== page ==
Scientists from Harvard Medical School and Brigham and Women’s Hospital have developed an inexpensive and discrete way of screening for male infertility by creating an app that could be used with a few phone accessories.
“When men go through the process it’s always an awkward experience,” Hadi Shafiee, one of the researchers and an assistant professor at Harvard Medical School, tells Inverse. “To provide that sample when there’s pressure, and there’s stigma and embarrassment. We wanted to come up with a technology so this can be done at home.”
It costs $4.45 to produce, provides 98-percent accurate results, and requires no formal training to read. The research was published online Wednesday at Science Translational Medicine.
According to Shafiee, a principal investigator in the research, more than one in ten men experiences some form of infertility. Yet even though men are at least as likely as women to contribute to difficulty conceiving, it’s usually women who undergo the time-consuming and expensive process of fertility testing.
Here’s how it works: Once a man dutifully provides his sample, he loads it onto a disposable microchip surface that comes with the test kit. An optical device that attaches to any standard-issue smartphone uses the camera and processing power to analyze the semen. Results can be ready in less than five seconds.
In addition to men trying to start a family, the attachment is good news for the post-vasectomy crowd, who must return to their doctors regularly for semen analysis to make sure everything’s staying put. But there’s poor compliance, which is a pain for urologists as well, since they inevitably get sued when their patients don’t show and proceed to make surprise babies.
Soon, the 500,000 men who get vasectomies each year will be able to perform the test every three months themselves, at home, and simply share the results with their doctor over the cloud. The technology hasn’t been developed for women, but Shafiee says he could see it being a possibility. It might also prove a valuable diagnostic tool for men in developing countries with limited access to reproductive care.
Another big potential market lies in sperm donation. Shafiee says he’s already been talking to one donor bank that performs up to 50,000 semen analyses per year, and is understandably excited to be able to provide a low-cost device that enables users to test themselves at home and make a decision about donating once it’s complete. We could be looking at widely available commercial tests in just a couple of years.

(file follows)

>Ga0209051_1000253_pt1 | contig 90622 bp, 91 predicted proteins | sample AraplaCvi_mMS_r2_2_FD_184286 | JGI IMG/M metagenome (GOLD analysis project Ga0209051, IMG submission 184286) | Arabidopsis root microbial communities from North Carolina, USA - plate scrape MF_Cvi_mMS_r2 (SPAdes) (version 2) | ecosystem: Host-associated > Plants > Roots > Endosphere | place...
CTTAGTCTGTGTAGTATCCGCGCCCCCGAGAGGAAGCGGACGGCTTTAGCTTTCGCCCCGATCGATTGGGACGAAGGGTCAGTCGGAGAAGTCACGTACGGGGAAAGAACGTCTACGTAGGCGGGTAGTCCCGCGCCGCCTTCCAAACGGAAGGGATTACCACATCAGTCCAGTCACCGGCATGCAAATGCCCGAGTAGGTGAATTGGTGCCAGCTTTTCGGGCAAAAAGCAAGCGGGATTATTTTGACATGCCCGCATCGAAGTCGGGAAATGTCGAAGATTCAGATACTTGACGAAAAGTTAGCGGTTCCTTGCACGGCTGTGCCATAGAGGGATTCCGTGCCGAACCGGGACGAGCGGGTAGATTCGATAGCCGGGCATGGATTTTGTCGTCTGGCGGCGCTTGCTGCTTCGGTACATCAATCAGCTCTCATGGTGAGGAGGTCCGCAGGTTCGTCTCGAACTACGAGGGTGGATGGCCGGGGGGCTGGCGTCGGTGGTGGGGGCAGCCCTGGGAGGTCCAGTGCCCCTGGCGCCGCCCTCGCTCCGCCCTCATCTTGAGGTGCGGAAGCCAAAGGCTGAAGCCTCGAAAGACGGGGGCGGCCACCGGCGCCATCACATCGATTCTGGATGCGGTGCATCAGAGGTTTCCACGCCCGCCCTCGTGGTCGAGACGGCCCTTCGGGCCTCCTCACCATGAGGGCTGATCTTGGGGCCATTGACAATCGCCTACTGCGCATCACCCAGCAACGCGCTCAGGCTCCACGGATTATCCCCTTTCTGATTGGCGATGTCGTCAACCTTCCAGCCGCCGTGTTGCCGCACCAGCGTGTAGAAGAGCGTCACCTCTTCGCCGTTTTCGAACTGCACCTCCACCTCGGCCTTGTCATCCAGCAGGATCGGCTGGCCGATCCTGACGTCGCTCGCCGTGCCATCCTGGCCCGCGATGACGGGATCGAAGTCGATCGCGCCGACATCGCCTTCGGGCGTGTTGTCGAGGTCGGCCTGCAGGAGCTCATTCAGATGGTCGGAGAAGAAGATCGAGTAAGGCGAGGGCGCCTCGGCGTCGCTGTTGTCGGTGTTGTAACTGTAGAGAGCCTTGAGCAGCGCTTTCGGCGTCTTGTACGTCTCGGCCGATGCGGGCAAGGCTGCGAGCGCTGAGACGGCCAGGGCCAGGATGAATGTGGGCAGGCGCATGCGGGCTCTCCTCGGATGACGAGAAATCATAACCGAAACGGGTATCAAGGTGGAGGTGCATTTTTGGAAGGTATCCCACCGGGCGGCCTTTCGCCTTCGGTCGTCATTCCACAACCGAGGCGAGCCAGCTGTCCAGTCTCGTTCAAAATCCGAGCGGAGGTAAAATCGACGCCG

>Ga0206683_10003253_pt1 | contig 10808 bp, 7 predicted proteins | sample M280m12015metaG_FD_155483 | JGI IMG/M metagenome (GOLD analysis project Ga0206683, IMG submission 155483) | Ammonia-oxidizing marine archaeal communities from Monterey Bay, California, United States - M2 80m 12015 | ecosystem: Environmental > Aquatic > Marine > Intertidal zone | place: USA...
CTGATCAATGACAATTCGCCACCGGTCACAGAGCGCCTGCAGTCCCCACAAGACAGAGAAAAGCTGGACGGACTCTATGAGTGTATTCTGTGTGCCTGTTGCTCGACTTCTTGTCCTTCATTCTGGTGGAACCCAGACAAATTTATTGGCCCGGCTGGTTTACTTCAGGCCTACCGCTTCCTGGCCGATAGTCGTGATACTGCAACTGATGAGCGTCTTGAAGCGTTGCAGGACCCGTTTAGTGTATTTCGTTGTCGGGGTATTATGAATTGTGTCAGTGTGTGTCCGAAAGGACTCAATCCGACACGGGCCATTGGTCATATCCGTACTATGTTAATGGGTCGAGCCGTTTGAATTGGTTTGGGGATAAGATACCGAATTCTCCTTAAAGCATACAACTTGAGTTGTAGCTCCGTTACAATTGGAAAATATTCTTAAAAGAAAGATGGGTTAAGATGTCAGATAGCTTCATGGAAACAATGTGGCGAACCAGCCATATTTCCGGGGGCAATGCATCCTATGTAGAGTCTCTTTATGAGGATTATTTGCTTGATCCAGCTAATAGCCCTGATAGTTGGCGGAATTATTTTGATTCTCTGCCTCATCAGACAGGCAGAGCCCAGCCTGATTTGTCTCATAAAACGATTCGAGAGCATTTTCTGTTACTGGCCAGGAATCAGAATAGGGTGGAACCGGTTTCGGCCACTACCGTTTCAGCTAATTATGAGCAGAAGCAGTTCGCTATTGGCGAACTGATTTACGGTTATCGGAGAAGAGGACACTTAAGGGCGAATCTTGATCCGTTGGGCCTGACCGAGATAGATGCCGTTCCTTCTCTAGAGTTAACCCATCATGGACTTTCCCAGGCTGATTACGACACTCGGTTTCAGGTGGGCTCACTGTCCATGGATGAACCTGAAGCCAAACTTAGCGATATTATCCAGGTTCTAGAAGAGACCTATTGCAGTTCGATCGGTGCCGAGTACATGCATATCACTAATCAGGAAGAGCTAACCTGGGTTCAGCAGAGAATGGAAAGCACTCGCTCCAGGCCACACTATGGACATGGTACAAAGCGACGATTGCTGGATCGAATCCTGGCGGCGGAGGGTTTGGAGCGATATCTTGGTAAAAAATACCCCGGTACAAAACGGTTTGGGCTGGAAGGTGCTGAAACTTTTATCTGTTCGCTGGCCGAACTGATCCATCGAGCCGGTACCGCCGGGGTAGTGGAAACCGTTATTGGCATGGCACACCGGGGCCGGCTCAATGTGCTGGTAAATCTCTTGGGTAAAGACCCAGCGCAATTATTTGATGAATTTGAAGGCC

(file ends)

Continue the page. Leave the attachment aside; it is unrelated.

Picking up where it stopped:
“Right now we’re in the process of fundraising,” Shafiee says. “When we have enough — basically up to $5 million — and then have the FDA approvals, I would imagine we would have [this on the market] in less than 24 months.”
Male infertility affects up to 12% of the world’s male population and is linked to various environmental and medical conditions. Manual microscope-based testing and computer-assisted semen analysis (CASA) are the current standard methods to diagnose male infertility, however, these methods are labor-intensive, expensive, and laboratory-based. Cultural and socially dominated stigma against male infertility testing hinders a large number of men from getting tested for infertility, especially in resource-limited African countries. Here, we describe the development and clinical testing of an automated smartphone-based semen analyzer designed for quantitative measurement of sperm concentration and motility for point-of-care male infertility screening. Using a total of 350 clinical semen specimens at a fertility clinic, we have shown that our assay can analyze an unwashed, unprocessed liquefied semen sample with <5 seconds mean processing time and provide the user a semen quality evaluation based on the World Health Organization (WHO) guidelines with ~98% accuracy. The work suggests that the integration of microfluidics, optical sensing accessories, and advances in consumer electronics, particularly smartphone capabilities, can make remote semen quality testing accessible to people in both developed and developing countries who have access to smartphones.